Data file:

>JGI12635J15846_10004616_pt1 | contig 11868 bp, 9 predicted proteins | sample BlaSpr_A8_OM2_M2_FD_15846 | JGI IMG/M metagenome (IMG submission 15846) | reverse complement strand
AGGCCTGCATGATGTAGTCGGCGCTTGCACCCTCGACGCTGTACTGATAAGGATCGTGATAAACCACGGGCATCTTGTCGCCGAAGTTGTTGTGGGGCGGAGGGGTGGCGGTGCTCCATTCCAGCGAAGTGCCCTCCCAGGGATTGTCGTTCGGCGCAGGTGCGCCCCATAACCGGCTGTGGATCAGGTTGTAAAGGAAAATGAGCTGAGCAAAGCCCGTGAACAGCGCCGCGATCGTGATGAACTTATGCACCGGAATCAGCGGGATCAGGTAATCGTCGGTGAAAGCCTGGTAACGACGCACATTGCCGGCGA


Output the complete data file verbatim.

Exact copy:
>JGI12635J15846_10004616_pt1 | contig 11868 bp, 9 predicted proteins | sample BlaSpr_A8_OM2_M2_FD_15846 | JGI IMG/M metagenome (IMG submission 15846) | reverse complement strand
AGGCCTGCATGATGTAGTCGGCGCTTGCACCCTCGACGCTGTACTGATAAGGATCGTGATAAACCACGGGCATCTTGTCGCCGAAGTTGTTGTGGGGCGGAGGGGTGGCGGTGCTCCATTCCAGCGAAGTGCCCTCCCAGGGATTGTCGTTCGGCGCAGGTGCGCCCCATAACCGGCTGTGGATCAGGTTGTAAAGGAAAATGAGCTGAGCAAAGCCCGTGAACAGCGCCGCGATCGTGATGAACTTATGCACCGGAATCAGCGGGATCAGGTAATCGTCGGTGAAAGCCTGGTAACGACGCACATTGCCGGCGA